Secrets of a Sun King

Secrets of a sun king

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Reviewed by Jude, age 11

Thrillingly mind boggling; this is a novel to be read by anyone who is hungry for twists, turns, and literary excellence.

The story is of a girl – Lil – in 1922. One day, she sees a newspaper stating the death of esteemed scholar, professor Hanawati. When she goes to her grandad’s house, she finds a parcel from the late professor himself. Suddenly, Lil and her best friend, Tulip, are thrown into an adventure around the globe; one full of thrills, shocks, scams and deception. . .

I believe that this book would appeal to ages eight plus, because it has some death and mystery that some younger children may find disturbing. This book would be enjoyed by boys and girls alike, and that the plot is not gender specific. It would also be more suited to a modern audience. This is because of its push for equality for both gender and race.

In my opinion, the book is perfect. I think that the writing, though very good indeed, could have explored more vocabulary and metaphors. But all in all, an exceptional novel!

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Reviewed by Thom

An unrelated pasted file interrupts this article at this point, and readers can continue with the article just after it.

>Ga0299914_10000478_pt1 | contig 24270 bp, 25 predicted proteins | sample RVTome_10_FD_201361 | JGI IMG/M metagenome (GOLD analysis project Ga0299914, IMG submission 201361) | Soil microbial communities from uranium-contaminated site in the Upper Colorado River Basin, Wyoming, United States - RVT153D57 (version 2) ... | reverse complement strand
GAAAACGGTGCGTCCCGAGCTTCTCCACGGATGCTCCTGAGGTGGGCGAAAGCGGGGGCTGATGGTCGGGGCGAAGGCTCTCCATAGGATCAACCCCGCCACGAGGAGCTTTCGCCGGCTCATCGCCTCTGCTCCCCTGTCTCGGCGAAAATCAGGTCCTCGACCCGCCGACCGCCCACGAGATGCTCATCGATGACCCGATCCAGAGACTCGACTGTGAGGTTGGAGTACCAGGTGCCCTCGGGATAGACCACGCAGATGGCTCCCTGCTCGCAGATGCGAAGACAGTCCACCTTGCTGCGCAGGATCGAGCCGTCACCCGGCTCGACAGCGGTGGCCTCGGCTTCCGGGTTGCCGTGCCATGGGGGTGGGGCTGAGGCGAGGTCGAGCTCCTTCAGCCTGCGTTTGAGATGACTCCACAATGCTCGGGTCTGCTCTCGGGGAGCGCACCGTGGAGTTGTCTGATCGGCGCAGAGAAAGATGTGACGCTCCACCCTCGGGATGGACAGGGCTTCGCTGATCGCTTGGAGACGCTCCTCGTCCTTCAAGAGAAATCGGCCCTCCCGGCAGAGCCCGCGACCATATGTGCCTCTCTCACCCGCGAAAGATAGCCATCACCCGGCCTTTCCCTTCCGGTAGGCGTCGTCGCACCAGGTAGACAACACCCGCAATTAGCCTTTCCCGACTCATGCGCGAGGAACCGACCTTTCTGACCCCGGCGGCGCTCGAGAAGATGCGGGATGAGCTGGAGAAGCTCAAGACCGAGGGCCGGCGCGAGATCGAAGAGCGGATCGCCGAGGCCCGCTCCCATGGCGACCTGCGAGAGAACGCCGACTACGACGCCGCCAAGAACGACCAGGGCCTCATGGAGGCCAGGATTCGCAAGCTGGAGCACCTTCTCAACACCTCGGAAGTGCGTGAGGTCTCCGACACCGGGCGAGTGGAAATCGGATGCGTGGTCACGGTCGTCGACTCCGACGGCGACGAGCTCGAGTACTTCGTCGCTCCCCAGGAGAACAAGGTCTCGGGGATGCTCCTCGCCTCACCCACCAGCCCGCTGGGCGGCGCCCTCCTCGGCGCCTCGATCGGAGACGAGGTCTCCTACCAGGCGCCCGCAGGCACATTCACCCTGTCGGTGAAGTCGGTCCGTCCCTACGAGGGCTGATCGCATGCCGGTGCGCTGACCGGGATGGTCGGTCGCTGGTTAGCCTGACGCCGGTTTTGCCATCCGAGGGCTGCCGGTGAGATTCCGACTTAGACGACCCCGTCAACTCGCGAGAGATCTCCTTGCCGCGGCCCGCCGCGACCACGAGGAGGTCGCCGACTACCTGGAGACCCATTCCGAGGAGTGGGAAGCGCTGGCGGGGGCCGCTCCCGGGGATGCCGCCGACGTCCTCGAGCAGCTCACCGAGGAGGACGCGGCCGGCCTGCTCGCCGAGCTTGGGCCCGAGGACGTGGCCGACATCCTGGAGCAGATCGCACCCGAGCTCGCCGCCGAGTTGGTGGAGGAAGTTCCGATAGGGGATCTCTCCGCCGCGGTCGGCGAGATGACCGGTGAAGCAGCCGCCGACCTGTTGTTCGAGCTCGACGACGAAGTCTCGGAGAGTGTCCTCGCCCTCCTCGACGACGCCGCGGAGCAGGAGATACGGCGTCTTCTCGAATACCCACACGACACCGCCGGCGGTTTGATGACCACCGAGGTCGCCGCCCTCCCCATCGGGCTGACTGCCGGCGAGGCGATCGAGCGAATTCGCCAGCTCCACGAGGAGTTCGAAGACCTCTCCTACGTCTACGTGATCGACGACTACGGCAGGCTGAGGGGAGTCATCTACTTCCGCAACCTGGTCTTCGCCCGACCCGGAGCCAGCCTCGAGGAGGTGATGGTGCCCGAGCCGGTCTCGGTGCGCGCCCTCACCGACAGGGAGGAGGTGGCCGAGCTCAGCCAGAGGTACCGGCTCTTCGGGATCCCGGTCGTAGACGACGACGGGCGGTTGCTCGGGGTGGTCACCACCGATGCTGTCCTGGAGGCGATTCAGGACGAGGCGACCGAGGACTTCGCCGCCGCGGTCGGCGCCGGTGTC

When Lil finds a package on her Grandad’s doorstep, who has sent it? What does it contain? Lil’s grandad is ill – why? Very recently someone, someone big, has died! Could this be related to Tutankhamun’s curse? …One curse three children…

A great story aged for 6+. Both boys and girls would love this book. There is no violence / conflict although some parts are mildly gruesome.

I loved this book; you definitely do not know what will happen next and it has many twists and turns.

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Reviewed by George L


A thrilling tale of a little girl who has to make her way across the globe to save her Grandad – to find her brother – to discover the infamous truth about a famous archaeologist and to aid her family to their own secrets. All this starts when she finds a package on her grandad’s doorstep from a scholar of Middle Eastern art whose name was smothered all over Britain’s newspapers in black and white that very morning.

Emma Carroll produces a stunning book that takes you back to 1922. The best bit about it is the fact that it gives you detailed idea of life back in 1922. The only complaint I have is that at the beginning it rambles on for a tad too long.

This is a story I believe can be read by (or to) 8 or 9 year old and older as there are a few fairly tricky words.


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Reviewed by Miss Walsh



INTERESTS: history, Egypt, World War 1, trains, school, museum, archaeology, Tutankhamun

THEMES: family, friendship, bullies, mystery, death, curses, secrets

Private Peaceful by Michael Morpurgo
Our Castle by the Sea by Lucy Strange
The Kane Chronicles by Rick Riordan

MY THOUGHTS: Engaging fiction sprinkled with historically accurate facts making this a great text for an Egyptian topic.